The Government has recently announced that it is withdrawing its controversial, albeit in-part successful, work experience scheme where sanctions could be applied for non-compliance.
The scheme met with a great deal of public disapproval, which in turn led the businesses involved concerned by the associated negative publicity, to withdraw from the scheme as fast as they could.
A recent case demonstrates a further issue related to work experience that may give employers concern. In the Northern Irish case of Crilly v Ballymagroarty Halzelbank Community Partnership, the Partnership advertised a position which required two years’ relevant work experience in the last five years. The Claimant applied for the position but was not shortlisted for the post and claimed indirect sex discrimination. The Claimant did not have the required two years’ work experience in the last five as she had spent the last six years caring for her young family. She did however, have a large amount of relevant experience prior this career break.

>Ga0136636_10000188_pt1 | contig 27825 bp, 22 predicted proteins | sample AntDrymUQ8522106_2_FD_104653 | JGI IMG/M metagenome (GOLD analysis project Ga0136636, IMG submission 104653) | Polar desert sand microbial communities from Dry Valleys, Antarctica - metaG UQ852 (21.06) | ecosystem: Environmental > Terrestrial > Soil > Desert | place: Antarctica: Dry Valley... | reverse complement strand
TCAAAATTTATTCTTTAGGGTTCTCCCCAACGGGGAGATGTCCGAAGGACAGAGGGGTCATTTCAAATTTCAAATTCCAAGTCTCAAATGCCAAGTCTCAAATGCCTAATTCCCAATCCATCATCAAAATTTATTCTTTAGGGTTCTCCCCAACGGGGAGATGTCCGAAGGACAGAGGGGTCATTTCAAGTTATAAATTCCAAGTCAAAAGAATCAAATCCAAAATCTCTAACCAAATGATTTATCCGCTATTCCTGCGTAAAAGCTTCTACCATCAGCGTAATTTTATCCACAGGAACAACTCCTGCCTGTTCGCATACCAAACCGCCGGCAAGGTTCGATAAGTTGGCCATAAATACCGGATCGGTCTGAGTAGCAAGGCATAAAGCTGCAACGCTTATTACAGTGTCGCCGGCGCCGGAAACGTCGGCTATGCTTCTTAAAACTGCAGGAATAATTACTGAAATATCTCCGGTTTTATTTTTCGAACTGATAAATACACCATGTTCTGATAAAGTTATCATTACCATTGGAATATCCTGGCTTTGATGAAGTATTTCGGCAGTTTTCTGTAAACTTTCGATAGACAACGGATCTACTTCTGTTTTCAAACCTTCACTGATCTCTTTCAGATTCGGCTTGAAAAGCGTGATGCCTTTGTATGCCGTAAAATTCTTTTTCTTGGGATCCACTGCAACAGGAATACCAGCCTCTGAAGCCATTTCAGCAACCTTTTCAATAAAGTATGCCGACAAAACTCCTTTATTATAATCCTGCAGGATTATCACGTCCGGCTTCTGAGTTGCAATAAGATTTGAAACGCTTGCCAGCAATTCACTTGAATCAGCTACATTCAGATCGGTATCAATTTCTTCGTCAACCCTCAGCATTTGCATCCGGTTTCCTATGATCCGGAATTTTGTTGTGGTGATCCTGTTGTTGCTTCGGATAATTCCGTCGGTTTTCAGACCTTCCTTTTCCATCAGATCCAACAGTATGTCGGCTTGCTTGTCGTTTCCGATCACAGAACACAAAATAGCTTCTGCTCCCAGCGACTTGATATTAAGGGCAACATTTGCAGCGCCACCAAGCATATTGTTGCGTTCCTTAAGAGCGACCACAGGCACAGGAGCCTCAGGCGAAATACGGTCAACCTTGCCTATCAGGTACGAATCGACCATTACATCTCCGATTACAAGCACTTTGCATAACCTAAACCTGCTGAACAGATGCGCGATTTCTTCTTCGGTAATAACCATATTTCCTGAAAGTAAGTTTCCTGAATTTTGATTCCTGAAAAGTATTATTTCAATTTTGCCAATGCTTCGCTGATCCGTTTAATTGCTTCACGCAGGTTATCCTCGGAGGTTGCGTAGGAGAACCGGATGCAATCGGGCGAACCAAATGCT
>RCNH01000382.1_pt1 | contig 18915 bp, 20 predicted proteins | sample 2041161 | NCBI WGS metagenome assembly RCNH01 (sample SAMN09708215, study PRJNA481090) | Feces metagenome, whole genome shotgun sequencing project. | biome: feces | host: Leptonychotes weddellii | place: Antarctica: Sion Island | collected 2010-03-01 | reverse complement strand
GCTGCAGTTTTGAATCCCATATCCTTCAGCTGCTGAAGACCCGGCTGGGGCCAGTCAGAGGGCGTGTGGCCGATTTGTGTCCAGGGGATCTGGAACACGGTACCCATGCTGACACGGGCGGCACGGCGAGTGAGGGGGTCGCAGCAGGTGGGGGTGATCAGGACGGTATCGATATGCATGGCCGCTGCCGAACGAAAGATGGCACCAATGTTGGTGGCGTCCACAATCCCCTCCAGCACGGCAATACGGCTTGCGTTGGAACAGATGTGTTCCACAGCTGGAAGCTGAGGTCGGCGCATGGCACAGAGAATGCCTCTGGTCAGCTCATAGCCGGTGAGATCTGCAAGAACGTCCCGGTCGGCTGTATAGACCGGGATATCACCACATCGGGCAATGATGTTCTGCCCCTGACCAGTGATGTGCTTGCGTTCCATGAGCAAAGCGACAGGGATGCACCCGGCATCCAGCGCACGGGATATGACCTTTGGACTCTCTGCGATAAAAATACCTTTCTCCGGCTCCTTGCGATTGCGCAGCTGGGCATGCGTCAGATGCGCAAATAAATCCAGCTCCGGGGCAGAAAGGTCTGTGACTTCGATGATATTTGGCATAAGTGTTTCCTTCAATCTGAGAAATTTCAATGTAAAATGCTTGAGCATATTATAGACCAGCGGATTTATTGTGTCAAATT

The Tribunal decided that the requirement for two years’ experience in the last five had a disproportionate adverse impact on women. They found that women were far more likely than men to have periods of unemployment on their CV whilst they were looking after the family. The Tribunal also found that this requirement had an adverse impact on the Claimant herself.
The Tribunal did not accept the employer’s defence that the requirement was a proportionate means of achieving legitimate aim, as it considered that, amongst other things, the Partnership’s standard two-month induction process would have resolved any problems that might have arisen.
This case re-emphasizes the fact that employers need to carefully consider their recruitment criteria and job adverts to ensure that they do not fall foul of the discrimination legislation.